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Historic First Nations artifact returned to B.C.

A composite photograph shows the different angles of the “hawilmis” (chiefly treasure) that was returned to B.C. this week. It was presented to Captain James Cook when he arrived at Friendly Cove in 1778. - Bill McLennan/UBC Museum of Anthropology
A composite photograph shows the different angles of the “hawilmis” (chiefly treasure) that was returned to B.C. this week. It was presented to Captain James Cook when he arrived at Friendly Cove in 1778.
— image credit: Bill McLennan/UBC Museum of Anthropology

It’s a treasure last touched by one of her ancestors more than 200 years ago.

The small, hand-carved ceremonial club was a gift to English Captain James Cook when he sailed into Nootka Sound in 1778.

On Tuesday, the valuable historic relic came home to British Columbia when it was donated to the UBC Museum of Anthropology by Canadian philanthropist Michael Audain.

On hand for the announcement was Margarita James, a member of the Mowachaht-Muchalaht First Nation and president of the Land of Maquinna Cultural Society, who was honoured to hold the club.

“It’s quite a spectacular piece,” she said Wednesday after arriving back home in Gold River. “What a wonderful person to honour our history and to put the money into it!”

Audain, through the Audain Foundation for the Visual Arts, has donated more than $20-million in art and historic objects to various Canadian galleries and museums. And has a special affinity for historic First Nations work.

“This ceremonial club has immense historical and cultural value. I am delighted to play a part in its return to Canada’s west coast,” he said. “While certain Nuu-chah-nulth objects collected by Cook exist in museums abroad – for example, in London, Berlin, and Vienna – this is the first and only in Canada.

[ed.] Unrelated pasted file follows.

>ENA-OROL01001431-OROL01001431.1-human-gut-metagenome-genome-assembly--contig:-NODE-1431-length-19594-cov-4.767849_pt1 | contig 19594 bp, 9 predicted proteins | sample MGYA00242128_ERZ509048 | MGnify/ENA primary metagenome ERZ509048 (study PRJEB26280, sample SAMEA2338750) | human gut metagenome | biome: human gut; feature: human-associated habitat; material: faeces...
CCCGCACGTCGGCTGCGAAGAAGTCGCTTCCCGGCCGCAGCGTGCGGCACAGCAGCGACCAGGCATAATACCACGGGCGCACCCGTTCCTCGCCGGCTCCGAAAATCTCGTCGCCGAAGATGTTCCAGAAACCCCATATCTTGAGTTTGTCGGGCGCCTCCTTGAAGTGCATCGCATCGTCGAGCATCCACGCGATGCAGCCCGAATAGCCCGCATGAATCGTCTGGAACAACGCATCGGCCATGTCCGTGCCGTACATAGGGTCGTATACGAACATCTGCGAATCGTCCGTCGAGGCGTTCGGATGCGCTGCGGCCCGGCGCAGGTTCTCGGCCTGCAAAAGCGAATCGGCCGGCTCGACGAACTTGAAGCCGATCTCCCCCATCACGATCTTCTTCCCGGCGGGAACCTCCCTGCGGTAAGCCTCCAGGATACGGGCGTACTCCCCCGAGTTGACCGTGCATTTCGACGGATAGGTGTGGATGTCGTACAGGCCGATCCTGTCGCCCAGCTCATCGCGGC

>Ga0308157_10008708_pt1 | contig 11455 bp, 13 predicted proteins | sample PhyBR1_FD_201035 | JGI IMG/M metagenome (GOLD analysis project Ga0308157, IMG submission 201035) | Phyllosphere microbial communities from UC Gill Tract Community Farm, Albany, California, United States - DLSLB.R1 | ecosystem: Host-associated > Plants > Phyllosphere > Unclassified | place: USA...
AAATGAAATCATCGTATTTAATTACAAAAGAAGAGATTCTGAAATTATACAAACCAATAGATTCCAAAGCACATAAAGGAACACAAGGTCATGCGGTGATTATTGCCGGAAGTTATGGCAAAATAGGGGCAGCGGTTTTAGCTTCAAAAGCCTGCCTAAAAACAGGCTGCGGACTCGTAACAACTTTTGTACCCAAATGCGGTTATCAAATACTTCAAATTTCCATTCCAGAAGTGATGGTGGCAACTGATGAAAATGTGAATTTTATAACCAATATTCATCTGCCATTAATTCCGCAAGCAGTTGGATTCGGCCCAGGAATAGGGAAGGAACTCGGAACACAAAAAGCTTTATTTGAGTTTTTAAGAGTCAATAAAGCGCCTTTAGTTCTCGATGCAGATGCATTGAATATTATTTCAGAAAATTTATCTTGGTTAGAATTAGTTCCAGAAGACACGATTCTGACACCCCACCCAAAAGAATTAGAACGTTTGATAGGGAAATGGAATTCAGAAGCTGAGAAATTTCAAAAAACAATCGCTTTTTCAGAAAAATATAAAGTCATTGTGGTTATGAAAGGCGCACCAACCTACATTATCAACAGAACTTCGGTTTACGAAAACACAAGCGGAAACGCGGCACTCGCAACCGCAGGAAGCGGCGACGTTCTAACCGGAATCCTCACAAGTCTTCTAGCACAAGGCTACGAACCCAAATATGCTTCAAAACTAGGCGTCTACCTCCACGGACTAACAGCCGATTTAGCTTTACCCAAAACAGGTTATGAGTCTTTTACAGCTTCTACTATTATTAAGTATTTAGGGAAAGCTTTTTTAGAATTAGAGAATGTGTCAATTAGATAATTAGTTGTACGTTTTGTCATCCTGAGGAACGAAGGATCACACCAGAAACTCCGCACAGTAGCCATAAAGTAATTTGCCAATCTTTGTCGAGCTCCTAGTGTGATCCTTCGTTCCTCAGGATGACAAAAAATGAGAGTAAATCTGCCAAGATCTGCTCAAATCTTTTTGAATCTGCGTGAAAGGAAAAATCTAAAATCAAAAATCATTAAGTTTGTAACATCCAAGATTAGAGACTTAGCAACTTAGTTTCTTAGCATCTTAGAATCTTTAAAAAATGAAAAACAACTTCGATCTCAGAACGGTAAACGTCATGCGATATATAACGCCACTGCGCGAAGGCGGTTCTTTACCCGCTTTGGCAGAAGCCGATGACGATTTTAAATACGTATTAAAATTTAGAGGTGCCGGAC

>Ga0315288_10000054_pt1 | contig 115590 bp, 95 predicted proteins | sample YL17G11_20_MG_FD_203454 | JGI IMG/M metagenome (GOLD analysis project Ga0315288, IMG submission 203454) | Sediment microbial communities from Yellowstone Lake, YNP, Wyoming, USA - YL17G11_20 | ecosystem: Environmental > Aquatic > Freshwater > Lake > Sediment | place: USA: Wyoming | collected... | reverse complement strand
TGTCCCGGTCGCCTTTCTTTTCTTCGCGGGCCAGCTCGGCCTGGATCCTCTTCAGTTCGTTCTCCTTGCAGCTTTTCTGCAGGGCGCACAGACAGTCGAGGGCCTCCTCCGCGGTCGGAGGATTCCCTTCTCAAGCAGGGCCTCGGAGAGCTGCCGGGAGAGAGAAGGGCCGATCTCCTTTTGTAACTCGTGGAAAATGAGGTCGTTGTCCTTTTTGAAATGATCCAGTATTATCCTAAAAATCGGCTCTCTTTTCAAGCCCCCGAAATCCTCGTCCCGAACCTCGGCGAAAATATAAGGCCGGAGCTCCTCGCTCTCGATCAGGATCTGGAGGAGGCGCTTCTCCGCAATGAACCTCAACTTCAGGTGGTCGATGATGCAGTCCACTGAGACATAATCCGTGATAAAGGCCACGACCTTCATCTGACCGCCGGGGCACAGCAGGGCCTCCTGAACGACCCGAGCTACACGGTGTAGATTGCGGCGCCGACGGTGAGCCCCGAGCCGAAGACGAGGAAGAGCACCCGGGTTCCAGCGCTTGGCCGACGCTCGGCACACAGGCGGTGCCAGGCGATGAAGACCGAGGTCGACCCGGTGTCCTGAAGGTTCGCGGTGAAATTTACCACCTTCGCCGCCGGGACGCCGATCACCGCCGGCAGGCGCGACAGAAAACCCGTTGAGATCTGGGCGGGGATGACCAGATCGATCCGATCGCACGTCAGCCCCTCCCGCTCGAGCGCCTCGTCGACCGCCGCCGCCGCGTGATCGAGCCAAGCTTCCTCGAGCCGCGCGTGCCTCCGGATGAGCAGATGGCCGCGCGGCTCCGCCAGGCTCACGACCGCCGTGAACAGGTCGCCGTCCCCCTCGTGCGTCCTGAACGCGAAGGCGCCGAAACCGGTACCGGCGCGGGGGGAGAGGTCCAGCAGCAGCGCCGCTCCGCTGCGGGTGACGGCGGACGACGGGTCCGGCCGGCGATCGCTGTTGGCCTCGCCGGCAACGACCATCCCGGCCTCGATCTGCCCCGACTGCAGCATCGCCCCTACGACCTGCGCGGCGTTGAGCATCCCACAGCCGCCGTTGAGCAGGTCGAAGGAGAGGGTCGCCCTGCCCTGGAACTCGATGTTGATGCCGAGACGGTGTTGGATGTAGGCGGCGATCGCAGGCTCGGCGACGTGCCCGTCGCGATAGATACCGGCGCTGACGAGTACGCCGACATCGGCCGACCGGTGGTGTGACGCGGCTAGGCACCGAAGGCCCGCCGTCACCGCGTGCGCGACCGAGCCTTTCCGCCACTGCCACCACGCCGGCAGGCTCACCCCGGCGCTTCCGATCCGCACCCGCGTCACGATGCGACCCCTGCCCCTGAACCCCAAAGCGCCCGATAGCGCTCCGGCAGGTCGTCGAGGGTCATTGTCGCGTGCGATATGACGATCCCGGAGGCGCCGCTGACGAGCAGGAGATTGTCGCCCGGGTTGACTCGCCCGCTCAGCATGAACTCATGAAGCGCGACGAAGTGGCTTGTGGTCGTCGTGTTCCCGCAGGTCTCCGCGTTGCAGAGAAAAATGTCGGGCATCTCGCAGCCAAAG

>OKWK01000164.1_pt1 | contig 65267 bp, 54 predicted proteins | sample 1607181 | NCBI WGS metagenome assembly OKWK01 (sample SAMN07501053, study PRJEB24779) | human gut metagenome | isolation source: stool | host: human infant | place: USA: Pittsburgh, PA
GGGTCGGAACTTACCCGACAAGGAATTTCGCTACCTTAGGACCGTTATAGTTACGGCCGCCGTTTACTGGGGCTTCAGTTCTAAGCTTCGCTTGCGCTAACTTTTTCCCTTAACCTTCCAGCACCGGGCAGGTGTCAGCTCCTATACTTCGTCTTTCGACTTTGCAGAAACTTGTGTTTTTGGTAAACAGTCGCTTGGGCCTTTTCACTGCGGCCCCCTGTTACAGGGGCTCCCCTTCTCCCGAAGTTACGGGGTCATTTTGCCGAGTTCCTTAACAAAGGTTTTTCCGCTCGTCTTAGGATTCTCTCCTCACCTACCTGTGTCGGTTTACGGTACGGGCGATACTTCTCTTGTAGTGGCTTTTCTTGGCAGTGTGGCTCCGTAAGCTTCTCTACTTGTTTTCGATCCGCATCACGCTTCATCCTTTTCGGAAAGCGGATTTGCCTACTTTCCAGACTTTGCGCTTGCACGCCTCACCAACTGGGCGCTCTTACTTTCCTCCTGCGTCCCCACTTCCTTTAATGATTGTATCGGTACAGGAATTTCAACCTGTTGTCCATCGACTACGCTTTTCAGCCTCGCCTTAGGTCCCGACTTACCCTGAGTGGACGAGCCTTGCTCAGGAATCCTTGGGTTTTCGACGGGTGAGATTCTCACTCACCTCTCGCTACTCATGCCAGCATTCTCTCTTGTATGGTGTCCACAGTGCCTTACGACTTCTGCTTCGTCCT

“With our foundation’s donation, I hope to encourage the repatriation of other Northwest Coast art works to public museums and cultural centres in British Columbia.”

Valued at $1.2 million, the club was the last privately held object from Captain Cook’s collection.

It was bought from a dealer in New York and came with a provence, showing the past 11 owners back to Cook’s widow, Elizabeth Cook.

According to the museum, the club was carved by an aboriginal Northwest Coast artist as early as the mid-1700s, placing it within the last generation of traditional objects created before European contact.

Considered the oldest known and most finely executed club of this style, it is carved from yew wood in the shape of a hand holding a sphere.

It may have been both a ceremonial symbol of its owner’s high rank and a functional tool or weapon.

On Cook’s final voyage, his third to the Pacific, the explorer sailed the HMS Resolution to Hawaii (1776–1777) and become the first European to set foot on the Northwest Coast when he arrived at B.C.’s Nootka Sound on March 28, 1778. After sailing north in search of the Northwest Passage, Cook returned to Hawaii, where he was killed in 1779.

Like much of Cook’s personal collection, the club found its way from his family into the private Leverian Museum in London, where it was sold in 1806, passing through several private collections in Britain and the United States until it was obtained by the Audain Foundation.

According to James, the Mowachaht-Muchalaht First Nation, one of 15 nations comprising the Nuu-chah-nulth people, greeted and hosted Captain James Cook in 1778 at Yuquot (Friendly Cove) in Nootka Sound.

“What a wonderful gift for Canada, to bring back our history,” said James.

She is hopeful the club can one day come back to Yuquot.

The goal is to build an interpretive centre so that treasures can be returned, such as the club, ceremonial masks and the Friendly Cove whaling shrine which is on display at the American Museum of Natural History in New York City.

“We want to share our history with the world,” James added.

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